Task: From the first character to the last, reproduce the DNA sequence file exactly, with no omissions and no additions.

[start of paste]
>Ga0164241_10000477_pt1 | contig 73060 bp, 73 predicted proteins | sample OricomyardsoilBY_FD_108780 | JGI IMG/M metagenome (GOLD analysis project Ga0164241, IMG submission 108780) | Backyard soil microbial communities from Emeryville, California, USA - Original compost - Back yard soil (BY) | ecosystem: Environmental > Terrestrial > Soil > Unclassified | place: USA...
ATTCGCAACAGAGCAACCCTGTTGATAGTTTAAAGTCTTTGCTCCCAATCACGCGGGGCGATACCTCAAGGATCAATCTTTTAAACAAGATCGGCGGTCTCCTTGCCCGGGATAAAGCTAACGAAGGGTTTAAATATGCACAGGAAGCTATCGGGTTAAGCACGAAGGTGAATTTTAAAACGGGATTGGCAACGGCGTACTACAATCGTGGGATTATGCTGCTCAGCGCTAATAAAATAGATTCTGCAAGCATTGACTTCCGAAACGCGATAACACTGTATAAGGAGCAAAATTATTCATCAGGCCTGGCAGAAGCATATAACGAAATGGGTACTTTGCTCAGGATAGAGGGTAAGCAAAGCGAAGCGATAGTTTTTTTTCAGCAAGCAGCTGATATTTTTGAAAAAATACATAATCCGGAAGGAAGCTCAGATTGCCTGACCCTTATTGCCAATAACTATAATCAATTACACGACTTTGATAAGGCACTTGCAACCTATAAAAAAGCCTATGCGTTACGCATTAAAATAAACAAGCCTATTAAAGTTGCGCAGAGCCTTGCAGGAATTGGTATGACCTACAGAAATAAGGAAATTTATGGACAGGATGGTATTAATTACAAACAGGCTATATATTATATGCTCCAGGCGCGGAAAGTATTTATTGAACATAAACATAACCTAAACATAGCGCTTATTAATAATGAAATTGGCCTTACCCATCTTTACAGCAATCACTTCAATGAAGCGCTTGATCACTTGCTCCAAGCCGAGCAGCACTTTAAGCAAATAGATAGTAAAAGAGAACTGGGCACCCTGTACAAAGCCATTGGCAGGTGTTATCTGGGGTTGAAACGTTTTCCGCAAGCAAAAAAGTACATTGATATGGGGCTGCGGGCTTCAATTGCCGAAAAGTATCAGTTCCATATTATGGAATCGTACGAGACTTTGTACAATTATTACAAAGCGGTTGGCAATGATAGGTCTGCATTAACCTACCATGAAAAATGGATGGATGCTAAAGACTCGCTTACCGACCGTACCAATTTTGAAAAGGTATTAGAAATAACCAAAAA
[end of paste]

>Ga0164241_10000477_pt1 | contig 73060 bp, 73 predicted proteins | sample OricomyardsoilBY_FD_108780 | JGI IMG/M metagenome (GOLD analysis project Ga0164241, IMG submission 108780) | Backyard soil microbial communities from Emeryville, California, USA - Original compost - Back yard soil (BY) | ecosystem: Environmental > Terrestrial > Soil > Unclassified | place: USA...
ATTCGCAACAGAGCAACCCTGTTGATAGTTTAAAGTCTTTGCTCCCAATCACGCGGGGCGATACCTCAAGGATCAATCTTTTAAACAAGATCGGCGGTCTCCTTGCCCGGGATAAAGCTAACGAAGGGTTTAAATATGCACAGGAAGCTATCGGGTTAAGCACGAAGGTGAATTTTAAAACGGGATTGGCAACGGCGTACTACAATCGTGGGATTATGCTGCTCAGCGCTAATAAAATAGATTCTGCAAGCATTGACTTCCGAAACGCGATAACACTGTATAAGGAGCAAAATTATTCATCAGGCCTGGCAGAAGCATATAACGAAATGGGTACTTTGCTCAGGATAGAGGGTAAGCAAAGCGAAGCGATAGTTTTTTTTCAGCAAGCAGCTGATATTTTTGAAAAAATACATAATCCGGAAGGAAGCTCAGATTGCCTGACCCTTATTGCCAATAACTATAATCAATTACACGACTTTGATAAGGCACTTGCAACCTATAAAAAAGCCTATGCGTTACGCATTAAAATAAACAAGCCTATTAAAGTTGCGCAGAGCCTTGCAGGAATTGGTATGACCTACAGAAATAAGGAAATTTATGGACAGGATGGTATTAATTACAAACAGGCTATATATTATATGCTCCAGGCGCGGAAAGTATTTATTGAACATAAACATAACCTAAACATAGCGCTTATTAATAATGAAATTGGCCTTACCCATCTTTACAGCAATCACTTCAATGAAGCGCTTGATCACTTGCTCCAAGCCGAGCAGCACTTTAAGCAAATAGATAGTAAAAGAGAACTGGGCACCCTGTACAAAGCCATTGGCAGGTGTTATCTGGGGTTGAAACGTTTTCCGCAAGCAAAAAAGTACATTGATATGGGGCTGCGGGCTTCAATTGCCGAAAAGTATCAGTTCCATATTATGGAATCGTACGAGACTTTGTACAATTATTACAAAGCGGTTGGCAATGATAGGTCTGCATTAACCTACCATGAAAAATGGATGGATGCTAAAGACTCGCTTACCGACCGTACCAATTTTGAAAAGGTATTAGAAATAACCAAAAA